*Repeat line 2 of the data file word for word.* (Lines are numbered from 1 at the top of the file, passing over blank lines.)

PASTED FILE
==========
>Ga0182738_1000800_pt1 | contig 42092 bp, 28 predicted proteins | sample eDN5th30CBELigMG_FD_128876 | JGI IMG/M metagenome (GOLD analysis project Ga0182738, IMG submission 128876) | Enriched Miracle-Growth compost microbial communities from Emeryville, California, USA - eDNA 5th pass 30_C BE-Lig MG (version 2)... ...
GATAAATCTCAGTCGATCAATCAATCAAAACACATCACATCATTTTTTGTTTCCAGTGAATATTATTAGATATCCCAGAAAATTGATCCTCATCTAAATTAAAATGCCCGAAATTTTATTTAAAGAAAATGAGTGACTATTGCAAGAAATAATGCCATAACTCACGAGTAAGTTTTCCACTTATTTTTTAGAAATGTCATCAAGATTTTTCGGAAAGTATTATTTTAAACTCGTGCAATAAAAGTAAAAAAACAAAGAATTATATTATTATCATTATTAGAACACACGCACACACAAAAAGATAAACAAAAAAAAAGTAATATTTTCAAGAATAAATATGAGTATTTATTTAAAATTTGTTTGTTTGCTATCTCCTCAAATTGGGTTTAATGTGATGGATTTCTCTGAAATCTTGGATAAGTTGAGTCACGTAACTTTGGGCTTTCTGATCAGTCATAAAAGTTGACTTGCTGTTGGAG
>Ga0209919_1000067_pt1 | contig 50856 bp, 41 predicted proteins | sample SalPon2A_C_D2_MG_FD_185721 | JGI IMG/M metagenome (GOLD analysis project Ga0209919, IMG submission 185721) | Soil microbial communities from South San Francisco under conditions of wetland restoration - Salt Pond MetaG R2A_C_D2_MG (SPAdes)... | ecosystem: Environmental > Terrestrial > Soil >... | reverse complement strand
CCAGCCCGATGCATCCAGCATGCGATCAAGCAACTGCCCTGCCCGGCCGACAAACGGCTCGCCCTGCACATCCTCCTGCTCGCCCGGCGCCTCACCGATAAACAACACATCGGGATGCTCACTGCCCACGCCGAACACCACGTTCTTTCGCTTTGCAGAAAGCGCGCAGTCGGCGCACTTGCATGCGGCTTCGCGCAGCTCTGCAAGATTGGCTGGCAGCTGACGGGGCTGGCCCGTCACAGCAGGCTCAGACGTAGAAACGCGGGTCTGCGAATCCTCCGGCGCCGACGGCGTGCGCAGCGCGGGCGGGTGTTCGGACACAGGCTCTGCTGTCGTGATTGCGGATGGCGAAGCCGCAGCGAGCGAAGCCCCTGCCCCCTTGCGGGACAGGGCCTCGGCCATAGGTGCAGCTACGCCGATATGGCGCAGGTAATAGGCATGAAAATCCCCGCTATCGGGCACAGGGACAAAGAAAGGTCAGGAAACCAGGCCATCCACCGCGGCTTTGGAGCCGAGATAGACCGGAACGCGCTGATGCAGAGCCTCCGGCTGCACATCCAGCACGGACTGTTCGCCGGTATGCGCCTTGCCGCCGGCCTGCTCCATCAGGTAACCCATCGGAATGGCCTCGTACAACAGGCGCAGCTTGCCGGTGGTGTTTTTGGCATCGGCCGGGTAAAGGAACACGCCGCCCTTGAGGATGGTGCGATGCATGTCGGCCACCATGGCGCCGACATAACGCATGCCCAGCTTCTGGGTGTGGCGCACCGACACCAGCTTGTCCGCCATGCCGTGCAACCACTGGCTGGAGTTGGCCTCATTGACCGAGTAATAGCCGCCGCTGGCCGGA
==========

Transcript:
GATAAATCTCAGTCGATCAATCAATCAAAACACATCACATCATTTTTTGTTTCCAGTGAATATTATTAGATATCCCAGAAAATTGATCCTCATCTAAATTAAAATGCCCGAAATTTTATTTAAAGAAAATGAGTGACTATTGCAAGAAATAATGCCATAACTCACGAGTAAGTTTTCCACTTATTTTTTAGAAATGTCATCAAGATTTTTCGGAAAGTATTATTTTAAACTCGTGCAATAAAAGTAAAAAAACAAAGAATTATATTATTATCATTATTAGAACACACGCACACACAAAAAGATAAACAAAAAAAAAGTAATATTTTCAAGAATAAATATGAGTATTTATTTAAAATTTGTTTGTTTGCTATCTCCTCAAATTGGGTTTAATGTGATGGATTTCTCTGAAATCTTGGATAAGTTGAGTCACGTAACTTTGGGCTTTCTGATCAGTCATAAAAGTTGACTTGCTGTTGGAG